• The objective of this Blog is to facilitate access to research resources and analyses from all relevant and useful sources, mainly on the economy of Cuba. It includes analyses and observations of the author, Arch Ritter, as well as hyper-links, abstracts, summaries, and commentaries relating to other research works from academic, governmental, media, non-governmental organizations and international institutions.
    Commentary, critique and discussion on any of the postings is most welcome.
    This Blog on The Cuban Economy is dedicated to Cuba's Generation "A". Although inspired by Yoani Sánchez' original blog "Generation Y" this is not dedicated to those with names starting with the letter "A". Instead, it draws from Douglas Coupland's novel Generation A which begins with a quotation from Kurt Vonnegut at a University Commencement:
    "... I hereby declare you Generation A, as much as the beginning of a series of astounding triumphs and failures as Adam and Eve were so long ago."


Against the Soviet Model

Sam Farber

SPECTRE JOURNAL, January 13, 2021; Original Article

This is a translation of an article that appeared on December 28, 2020 in La Joven Cuba, a left-wing critical blog, one of the most important in Cuba. The article immediately created a stir in social media. The Cuban government has so far failed to entirely control the Internet, which remains the main outlet for critical political views in the island. –SF

There are anti-democratic states that not only repress political opposition, but also criminalize it – a very effective method to avoid the dissemination and discussion of political ideas that diverge from the ideology of the state. That was the case of the Soviet Union and continues to be the case in those regimes that adopted the principal structures of the Soviet model, such as China, Vietnam, and our own Cuba.

That is how, under the direction of the Cuban government, the members of the San Isidro Movement were recently arrested by the police on criminal charges for supposedly having violated “the health protocols of international travelers” adopted by the government to combat the Covid-19 pandemic. In reality, they were arrested for political reasons: for publicly protesting as a group against state repression of one of its members. This is a typical example of how the Cuban government faces its critics: replacing political language with administrative-police language.

Cuba was once part of the longstanding Latin American tradition that sets apart political conduct and avoids reducing it to common crime. That is why this tradition supports the right of political asylum as well as the differential treatment of political and common prisoners.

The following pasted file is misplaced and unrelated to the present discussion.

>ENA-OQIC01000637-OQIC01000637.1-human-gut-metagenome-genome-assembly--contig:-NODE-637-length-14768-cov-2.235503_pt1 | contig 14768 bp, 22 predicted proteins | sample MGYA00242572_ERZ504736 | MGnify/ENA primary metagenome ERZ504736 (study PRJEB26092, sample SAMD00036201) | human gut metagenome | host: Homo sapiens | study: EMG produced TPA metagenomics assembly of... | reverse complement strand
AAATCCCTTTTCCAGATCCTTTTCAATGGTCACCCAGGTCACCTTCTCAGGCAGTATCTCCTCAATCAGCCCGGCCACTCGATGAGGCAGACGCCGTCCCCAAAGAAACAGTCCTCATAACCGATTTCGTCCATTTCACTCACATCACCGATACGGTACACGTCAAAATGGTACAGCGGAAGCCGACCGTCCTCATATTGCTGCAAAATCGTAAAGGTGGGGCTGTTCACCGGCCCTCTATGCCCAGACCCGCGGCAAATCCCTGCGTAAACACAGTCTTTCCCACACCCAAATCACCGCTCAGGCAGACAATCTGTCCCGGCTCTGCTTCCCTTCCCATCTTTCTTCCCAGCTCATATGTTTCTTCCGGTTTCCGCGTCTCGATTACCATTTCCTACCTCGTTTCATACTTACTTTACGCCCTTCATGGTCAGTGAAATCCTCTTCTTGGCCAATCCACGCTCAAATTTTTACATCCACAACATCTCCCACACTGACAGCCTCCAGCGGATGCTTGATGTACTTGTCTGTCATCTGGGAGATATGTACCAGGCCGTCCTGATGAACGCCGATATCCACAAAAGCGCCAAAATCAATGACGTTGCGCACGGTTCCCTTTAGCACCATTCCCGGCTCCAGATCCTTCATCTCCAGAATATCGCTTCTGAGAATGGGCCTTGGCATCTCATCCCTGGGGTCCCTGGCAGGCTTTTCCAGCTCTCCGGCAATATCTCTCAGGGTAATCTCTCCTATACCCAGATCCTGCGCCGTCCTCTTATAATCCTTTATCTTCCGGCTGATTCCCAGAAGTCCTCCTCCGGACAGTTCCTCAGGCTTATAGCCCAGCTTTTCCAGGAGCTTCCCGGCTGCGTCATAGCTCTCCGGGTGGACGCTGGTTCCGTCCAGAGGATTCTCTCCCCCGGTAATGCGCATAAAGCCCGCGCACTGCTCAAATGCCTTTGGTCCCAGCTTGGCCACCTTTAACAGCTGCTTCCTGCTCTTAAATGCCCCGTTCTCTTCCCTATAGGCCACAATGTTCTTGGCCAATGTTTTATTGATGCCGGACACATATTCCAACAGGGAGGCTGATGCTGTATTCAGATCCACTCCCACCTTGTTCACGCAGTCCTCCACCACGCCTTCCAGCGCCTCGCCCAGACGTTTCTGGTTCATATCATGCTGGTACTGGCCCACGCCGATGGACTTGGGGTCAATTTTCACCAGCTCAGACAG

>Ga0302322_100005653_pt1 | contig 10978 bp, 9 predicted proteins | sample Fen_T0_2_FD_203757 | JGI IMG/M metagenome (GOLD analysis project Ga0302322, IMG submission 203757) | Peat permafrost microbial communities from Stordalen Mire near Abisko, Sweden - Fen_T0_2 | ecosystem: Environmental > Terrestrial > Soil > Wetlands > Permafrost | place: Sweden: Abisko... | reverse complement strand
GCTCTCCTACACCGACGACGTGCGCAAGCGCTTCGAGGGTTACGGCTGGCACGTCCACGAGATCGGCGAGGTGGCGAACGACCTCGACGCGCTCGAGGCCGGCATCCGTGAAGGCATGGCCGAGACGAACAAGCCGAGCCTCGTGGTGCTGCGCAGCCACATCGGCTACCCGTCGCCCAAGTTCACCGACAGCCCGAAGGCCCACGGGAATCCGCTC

Batista’s dictatorship, for example, respected the political asylum that hundreds of Cubans opposed to the dictatorship claimed, in order to save their lives, by taking refuge in many of the Latin American embassies in Havana. He certainly violated that right on many occasions, as in the notorious case of the police assault on the Haitian Embassy that he ordered on October 29, 1956, where all his political opponents who had taken asylum there were murdered. The chief of the National Police, Rafael Salas Cañizares, one of the most notorious henchmen of the dictatorship, also died in that incident when one of the asylum seekers shot him to death with a gun he had in his possession.

In the case of Latin America, the most notable exception to the general practice of conceding political asylum was that of the Peruvian Victor Raúl Haya de la Torre, founder and leader of the APRA (Alianza Popular Revolucionaria Americana) who, in order to protect himself from the Peruvian government under the dictatorship of Manuel Odría, obtained asylum in the Colombian embassy at the beginning of 1949. Haya de la Torre remained in that embassy for five years until he finally obtained safe passage from the Peruvian government to leave the country for Mexico, although only after the International Court of Justice rejected Odría’s demand for Colombia to hand over the Peruvian opposition leader.

The revolutionary Cuban government abandoned the tradition of recognizing political asylum when it adopted the Soviet model at the beginning of the sixties. A clear example of that turn were the events that took place in the Peruvian Embassy in Havana in April of 1980, when under the orders of Fidel Castro, the government forces surrounding the periphery of the embassy blocked the entrance of the Cubans seeking asylum there. The only ones who were initially able to enter the embassy were the survivors of an armed clash that ensued with the government guards where several people were killed. The government eventually withdrew the guards from the embassy. It was then that approximately ten thousand Cubans were able to get in and ask asylum in order to leave the country, which they did, along with more than one hundred thousand other Cubans, between April and June of 1980.

Continue reading: The Criminalization of Opposition Politics in Cuba

Sam Farber
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Tom Phillips Latin America correspondent and agencies

Mon 11 Jan 2021 22.30 GMT